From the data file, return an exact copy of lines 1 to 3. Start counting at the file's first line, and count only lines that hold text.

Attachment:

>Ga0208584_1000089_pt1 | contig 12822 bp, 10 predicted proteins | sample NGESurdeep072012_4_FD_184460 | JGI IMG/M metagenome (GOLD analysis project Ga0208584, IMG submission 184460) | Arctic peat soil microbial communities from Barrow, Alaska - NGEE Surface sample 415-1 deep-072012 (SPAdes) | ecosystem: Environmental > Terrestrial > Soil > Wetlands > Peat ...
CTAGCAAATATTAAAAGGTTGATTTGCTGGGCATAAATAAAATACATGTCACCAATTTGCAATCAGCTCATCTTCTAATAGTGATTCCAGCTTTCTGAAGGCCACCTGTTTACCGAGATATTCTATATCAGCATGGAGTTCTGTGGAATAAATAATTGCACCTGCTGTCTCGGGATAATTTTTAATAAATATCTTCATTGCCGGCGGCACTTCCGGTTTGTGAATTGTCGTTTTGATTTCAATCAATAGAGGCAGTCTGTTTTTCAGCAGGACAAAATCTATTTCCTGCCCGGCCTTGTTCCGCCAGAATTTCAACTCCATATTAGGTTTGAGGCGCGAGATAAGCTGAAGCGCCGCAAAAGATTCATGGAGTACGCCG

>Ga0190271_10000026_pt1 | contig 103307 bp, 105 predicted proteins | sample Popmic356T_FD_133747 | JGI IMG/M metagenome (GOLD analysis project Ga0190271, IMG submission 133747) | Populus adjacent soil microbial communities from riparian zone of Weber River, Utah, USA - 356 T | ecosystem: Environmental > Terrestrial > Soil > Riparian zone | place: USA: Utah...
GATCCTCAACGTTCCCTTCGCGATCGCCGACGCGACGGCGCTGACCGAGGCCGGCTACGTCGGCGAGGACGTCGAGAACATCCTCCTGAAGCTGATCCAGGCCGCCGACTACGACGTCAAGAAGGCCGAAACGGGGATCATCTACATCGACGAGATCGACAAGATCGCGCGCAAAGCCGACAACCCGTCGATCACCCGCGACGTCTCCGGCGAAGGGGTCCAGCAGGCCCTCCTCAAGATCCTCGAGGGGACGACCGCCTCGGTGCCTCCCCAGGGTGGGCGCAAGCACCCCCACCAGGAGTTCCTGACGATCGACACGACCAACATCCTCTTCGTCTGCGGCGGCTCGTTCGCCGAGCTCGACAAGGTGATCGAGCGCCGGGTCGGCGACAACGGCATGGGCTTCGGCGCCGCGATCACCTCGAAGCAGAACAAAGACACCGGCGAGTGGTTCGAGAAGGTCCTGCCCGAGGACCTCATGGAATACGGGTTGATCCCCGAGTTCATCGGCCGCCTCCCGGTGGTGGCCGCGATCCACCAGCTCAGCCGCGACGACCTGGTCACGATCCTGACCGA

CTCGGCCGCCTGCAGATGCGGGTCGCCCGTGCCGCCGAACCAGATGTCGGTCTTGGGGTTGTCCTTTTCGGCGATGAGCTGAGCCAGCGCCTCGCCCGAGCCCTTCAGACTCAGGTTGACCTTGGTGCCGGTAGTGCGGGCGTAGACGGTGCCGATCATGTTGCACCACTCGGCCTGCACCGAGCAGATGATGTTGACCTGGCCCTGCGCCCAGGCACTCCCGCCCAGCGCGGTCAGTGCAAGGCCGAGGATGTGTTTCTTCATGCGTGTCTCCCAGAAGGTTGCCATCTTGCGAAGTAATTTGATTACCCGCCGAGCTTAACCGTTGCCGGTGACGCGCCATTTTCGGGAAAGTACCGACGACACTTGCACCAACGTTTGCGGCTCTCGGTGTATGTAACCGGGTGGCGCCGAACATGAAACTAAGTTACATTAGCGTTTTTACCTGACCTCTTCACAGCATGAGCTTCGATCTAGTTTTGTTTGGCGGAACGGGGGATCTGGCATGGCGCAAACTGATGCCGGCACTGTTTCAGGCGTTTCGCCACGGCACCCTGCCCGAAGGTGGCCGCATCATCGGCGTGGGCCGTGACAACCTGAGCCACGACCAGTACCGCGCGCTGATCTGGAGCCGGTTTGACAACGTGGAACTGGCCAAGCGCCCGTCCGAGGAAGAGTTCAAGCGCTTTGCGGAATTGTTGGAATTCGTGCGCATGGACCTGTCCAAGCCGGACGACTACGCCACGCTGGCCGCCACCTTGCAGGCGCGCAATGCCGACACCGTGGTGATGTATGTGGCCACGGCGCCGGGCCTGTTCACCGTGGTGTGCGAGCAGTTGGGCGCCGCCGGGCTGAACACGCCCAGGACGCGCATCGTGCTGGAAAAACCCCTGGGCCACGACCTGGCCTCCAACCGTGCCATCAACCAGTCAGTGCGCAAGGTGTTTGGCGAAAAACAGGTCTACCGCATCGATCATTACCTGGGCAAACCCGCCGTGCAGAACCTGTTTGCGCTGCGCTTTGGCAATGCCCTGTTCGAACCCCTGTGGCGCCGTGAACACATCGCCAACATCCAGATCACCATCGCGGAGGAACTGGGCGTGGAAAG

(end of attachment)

>Ga0208584_1000089_pt1 | contig 12822 bp, 10 predicted proteins | sample NGESurdeep072012_4_FD_184460 | JGI IMG/M metagenome (GOLD analysis project Ga0208584, IMG submission 184460) | Arctic peat soil microbial communities from Barrow, Alaska - NGEE Surface sample 415-1 deep-072012 (SPAdes) | ecosystem: Environmental > Terrestrial > Soil > Wetlands > Peat ...
CTAGCAAATATTAAAAGGTTGATTTGCTGGGCATAAATAAAATACATGTCACCAATTTGCAATCAGCTCATCTTCTAATAGTGATTCCAGCTTTCTGAAGGCCACCTGTTTACCGAGATATTCTATATCAGCATGGAGTTCTGTGGAATAAATAATTGCACCTGCTGTCTCGGGATAATTTTTAATAAATATCTTCATTGCCGGCGGCACTTCCGGTTTGTGAATTGTCGTTTTGATTTCAATCAATAGAGGCAGTCTGTTTTTCAGCAGGACAAAATCTATTTCCTGCCCGGCCTTGTTCCGCCAGAATTTCAACTCCATATTAGGTTTGAGGCGCGAGATAAGCTGAAGCGCCGCAAAAGATTCATGGAGTACGCCG

>Ga0190271_10000026_pt1 | contig 103307 bp, 105 predicted proteins | sample Popmic356T_FD_133747 | JGI IMG/M metagenome (GOLD analysis project Ga0190271, IMG submission 133747) | Populus adjacent soil microbial communities from riparian zone of Weber River, Utah, USA - 356 T | ecosystem: Environmental > Terrestrial > Soil > Riparian zone | place: USA: Utah...